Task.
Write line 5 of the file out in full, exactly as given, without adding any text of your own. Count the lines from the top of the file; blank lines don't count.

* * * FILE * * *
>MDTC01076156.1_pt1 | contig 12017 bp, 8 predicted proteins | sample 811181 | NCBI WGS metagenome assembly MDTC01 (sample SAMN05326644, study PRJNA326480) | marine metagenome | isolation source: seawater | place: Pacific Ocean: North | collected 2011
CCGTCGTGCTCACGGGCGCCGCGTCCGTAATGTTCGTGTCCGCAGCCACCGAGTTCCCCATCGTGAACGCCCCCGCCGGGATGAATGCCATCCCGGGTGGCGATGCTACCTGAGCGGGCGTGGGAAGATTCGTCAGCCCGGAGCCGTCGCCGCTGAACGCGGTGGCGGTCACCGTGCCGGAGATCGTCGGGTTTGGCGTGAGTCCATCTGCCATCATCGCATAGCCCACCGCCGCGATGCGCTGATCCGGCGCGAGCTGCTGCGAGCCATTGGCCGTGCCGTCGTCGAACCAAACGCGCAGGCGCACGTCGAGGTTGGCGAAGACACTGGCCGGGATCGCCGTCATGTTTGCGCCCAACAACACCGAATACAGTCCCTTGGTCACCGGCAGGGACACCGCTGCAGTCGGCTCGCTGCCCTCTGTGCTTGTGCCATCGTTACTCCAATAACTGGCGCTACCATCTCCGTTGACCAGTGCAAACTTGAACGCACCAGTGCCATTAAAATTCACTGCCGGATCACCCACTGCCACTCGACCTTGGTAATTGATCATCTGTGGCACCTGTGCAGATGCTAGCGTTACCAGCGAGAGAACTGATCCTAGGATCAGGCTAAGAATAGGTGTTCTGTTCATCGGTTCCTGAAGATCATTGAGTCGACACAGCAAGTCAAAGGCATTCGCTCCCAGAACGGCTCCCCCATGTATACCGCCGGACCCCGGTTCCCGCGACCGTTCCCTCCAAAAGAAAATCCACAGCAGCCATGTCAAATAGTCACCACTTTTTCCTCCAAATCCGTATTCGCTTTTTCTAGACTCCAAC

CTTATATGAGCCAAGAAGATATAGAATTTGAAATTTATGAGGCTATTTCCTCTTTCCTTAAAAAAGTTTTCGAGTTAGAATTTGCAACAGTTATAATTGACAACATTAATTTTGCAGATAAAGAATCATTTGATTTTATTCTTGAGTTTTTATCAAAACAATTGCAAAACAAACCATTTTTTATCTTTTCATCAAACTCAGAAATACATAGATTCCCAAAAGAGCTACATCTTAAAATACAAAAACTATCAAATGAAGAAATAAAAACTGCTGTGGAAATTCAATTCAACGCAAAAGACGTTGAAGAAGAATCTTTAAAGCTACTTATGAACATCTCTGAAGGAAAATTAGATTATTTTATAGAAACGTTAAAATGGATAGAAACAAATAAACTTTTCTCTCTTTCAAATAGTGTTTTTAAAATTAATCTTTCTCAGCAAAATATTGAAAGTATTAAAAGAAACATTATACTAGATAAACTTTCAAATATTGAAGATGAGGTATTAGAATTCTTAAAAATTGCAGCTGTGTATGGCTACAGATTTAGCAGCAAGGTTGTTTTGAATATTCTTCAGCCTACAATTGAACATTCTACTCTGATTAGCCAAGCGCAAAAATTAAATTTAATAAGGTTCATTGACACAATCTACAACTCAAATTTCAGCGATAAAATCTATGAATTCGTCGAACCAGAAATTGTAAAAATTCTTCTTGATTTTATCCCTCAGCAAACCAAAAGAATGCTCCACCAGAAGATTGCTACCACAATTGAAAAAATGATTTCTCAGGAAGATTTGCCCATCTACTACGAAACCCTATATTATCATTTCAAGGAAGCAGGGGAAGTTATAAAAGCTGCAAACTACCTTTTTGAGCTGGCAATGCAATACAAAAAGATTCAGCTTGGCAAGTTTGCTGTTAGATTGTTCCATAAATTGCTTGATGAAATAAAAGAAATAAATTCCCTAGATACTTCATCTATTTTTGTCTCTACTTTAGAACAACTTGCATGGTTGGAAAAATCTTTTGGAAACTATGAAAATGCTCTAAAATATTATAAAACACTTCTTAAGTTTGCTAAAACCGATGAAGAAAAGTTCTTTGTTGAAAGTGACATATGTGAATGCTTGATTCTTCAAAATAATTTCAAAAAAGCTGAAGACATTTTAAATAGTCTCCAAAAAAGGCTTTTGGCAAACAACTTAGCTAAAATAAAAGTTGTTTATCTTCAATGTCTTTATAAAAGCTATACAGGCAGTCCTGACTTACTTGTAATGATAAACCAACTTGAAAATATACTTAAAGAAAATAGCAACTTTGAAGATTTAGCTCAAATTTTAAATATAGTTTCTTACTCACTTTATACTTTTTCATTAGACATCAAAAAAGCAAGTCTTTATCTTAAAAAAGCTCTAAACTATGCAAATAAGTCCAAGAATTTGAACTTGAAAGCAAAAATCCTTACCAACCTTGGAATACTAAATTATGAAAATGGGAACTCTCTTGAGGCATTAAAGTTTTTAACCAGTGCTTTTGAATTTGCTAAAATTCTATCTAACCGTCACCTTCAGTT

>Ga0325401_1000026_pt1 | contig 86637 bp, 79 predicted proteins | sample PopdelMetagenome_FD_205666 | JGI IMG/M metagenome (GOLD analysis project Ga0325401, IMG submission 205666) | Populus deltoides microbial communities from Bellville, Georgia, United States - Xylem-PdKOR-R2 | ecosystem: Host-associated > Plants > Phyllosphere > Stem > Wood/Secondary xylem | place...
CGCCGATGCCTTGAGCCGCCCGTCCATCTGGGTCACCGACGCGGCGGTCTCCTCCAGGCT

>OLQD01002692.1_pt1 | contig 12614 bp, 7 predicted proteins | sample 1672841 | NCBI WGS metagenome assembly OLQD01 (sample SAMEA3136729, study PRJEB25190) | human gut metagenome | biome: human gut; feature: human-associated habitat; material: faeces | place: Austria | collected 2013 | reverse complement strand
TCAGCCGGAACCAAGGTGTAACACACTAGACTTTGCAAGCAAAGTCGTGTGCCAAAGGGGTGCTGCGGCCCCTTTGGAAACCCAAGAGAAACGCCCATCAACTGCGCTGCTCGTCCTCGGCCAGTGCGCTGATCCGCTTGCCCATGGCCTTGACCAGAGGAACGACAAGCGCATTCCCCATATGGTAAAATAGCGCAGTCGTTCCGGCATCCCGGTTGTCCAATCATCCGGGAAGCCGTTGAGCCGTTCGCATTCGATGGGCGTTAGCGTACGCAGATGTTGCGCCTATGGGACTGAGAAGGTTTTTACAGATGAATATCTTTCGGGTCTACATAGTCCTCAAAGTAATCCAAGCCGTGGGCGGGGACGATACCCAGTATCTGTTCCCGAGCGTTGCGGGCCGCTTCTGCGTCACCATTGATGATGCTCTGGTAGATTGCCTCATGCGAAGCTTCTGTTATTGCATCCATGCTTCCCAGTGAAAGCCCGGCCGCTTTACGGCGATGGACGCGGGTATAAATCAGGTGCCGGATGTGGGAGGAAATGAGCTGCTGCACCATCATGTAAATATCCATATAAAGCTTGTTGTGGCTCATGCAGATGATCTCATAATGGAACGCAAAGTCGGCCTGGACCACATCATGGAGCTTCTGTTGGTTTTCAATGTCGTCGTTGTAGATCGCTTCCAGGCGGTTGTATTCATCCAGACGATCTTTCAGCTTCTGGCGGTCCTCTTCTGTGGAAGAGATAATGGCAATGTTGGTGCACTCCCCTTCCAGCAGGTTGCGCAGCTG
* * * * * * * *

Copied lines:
CGCCGATGCCTTGAGCCGCCCGTCCATCTGGGTCACCGACGCGGCGGTCTCCTCCAGGCT